My hope is that all teachers have a great understanding of their students’ success at this point of the year without having a high-stakes summative assessment to know that their students have learned the learning targets established at the beginning of the year. Utilizing a formative assessments to identify if they’re learning throughout the year and be able to assess where reteaching needs to happen weave together seamlessly in learning. This is the point where differentiation takes over, when professionals need to go in change the way that they’re teaching in order to meet the needs of their diverse learners.
Feedback, what to do with it…
Our district believes in getting feedback from students, staff, and families throughout the year. As a part of my assistant principal survey I received some feedback that things were not necessarily where staff wanted them to be. As I’ve had some time to reflect on this I know there are areas where I need to grow as a professional. This is an opportunity to stand up, dust myself off, take a look in the mirror and ask myself, “how do I want to be better”? What can I do to help our students and staff to be the best they can be? I am a servant leader and the support I give to others is critical in student learning.
I hope all of you take the time this summer to reflect on how you can make a positive difference in the lives of students and staff you get to work with everyday.
“Education is the most powerful weapon which you can use to change the world.” – Nelson Mandela
Everyday as an assistant principal in the Middle School setting I find myself discussing this phrase with students. “Owning your actions”, is more than just words, it is something that defines your character and what type of person you want to be. Personally, I believe that making someone’s day and being positive helps others to overcome their challenges by pointing out the ray of sunshine in a gloomy moment.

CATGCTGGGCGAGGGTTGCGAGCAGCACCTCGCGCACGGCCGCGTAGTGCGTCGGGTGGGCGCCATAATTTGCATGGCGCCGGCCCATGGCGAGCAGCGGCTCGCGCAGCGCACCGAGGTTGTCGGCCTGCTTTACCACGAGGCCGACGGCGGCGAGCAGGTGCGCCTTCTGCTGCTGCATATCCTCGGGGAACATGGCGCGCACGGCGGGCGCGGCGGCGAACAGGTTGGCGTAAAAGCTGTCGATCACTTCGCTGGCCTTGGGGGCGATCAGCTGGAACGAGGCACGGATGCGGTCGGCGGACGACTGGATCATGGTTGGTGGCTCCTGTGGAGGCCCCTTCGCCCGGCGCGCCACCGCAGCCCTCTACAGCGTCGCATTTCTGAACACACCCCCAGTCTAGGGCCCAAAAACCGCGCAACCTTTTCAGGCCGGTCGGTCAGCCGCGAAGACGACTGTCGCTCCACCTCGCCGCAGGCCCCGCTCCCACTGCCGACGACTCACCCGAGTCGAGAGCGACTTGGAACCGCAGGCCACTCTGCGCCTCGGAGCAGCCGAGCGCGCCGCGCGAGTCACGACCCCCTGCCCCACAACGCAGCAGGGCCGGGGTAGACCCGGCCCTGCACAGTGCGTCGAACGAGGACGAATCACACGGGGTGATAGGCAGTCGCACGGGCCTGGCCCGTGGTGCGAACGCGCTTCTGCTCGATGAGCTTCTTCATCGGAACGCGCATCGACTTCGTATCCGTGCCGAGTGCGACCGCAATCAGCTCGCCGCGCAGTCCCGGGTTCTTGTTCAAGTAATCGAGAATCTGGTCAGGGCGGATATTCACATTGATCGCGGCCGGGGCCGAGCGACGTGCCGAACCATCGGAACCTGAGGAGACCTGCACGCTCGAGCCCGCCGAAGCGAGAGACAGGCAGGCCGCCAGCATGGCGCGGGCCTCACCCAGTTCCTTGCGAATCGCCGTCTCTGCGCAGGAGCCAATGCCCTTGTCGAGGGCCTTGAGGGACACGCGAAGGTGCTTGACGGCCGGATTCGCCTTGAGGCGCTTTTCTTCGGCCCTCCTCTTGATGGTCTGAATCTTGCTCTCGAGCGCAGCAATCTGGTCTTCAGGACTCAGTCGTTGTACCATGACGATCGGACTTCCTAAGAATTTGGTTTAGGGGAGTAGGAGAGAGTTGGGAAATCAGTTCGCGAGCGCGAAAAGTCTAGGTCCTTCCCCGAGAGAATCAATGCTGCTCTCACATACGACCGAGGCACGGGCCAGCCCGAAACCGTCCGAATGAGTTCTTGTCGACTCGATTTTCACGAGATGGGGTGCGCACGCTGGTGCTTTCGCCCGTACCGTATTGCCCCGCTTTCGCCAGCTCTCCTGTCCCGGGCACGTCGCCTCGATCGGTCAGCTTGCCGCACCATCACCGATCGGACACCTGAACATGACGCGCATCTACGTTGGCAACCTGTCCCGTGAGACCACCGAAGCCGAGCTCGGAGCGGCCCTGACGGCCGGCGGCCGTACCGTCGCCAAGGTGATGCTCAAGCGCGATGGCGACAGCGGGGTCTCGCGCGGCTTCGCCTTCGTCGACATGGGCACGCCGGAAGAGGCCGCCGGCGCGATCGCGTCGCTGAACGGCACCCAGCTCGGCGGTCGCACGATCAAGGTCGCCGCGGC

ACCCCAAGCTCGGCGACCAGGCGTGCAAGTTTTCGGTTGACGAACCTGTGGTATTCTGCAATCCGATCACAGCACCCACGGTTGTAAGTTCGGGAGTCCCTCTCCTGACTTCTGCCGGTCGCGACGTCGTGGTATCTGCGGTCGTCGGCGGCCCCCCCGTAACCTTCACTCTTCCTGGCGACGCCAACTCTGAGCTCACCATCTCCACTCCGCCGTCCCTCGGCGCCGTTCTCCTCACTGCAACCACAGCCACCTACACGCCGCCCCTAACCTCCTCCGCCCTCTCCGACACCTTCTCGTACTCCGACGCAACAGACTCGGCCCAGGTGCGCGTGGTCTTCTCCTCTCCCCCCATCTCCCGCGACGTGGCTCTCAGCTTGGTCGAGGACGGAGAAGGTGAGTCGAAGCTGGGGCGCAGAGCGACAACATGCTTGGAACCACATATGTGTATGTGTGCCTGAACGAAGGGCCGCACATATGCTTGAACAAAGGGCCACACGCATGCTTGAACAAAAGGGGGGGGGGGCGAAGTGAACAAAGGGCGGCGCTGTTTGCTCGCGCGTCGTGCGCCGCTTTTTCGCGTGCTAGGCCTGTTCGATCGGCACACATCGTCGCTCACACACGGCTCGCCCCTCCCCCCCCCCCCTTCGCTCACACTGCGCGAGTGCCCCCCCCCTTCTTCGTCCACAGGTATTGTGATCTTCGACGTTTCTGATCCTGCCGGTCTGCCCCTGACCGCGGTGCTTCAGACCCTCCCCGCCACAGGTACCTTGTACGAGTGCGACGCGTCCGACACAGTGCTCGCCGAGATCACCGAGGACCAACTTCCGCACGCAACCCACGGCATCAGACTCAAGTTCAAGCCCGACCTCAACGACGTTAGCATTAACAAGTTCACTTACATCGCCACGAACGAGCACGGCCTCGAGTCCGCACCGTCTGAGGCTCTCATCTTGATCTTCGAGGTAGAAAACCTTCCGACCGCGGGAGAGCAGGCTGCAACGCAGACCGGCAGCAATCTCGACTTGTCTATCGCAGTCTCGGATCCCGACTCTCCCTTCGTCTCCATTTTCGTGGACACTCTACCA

How do I own my actions and my interactions with staff members and students? There needs to be a balance of finesse and straightforward, it becomes something of an art form and something I’m still working on trying to be better at. Understanding the decisions that you make often times have a consequence to them sometimes positive, hopefully lot of times positive, but sometimes it also can be negative. Some of the reactions may happen because of misinformation or assumption.
Either way find the time to have conversations with staff members and students to explain your point of view and hopefully to overcome some of those hard feelings.
Own your actions with a face to face conversation, find time! If they are important to you, it WILL be worth every moment you take.
The last blog post I wrote was two career changes ago. I was a Technology Integration Specialist for the elementary schools in the district and training staff about technology integration was my passion.
Since then a lot has changed but my belief in bringing out the best in others has not faltered.
After a 4-year stint in 5th grade, I am now in the 3rd year as the Assistant Principal at New Prague Middle School. I have had so many wonderful experiences in working with students and staff.
I would like to share my journey through the most noble of careers… Education!
Thank you for reading my blog and I hope you can take something from my experience and make it your own.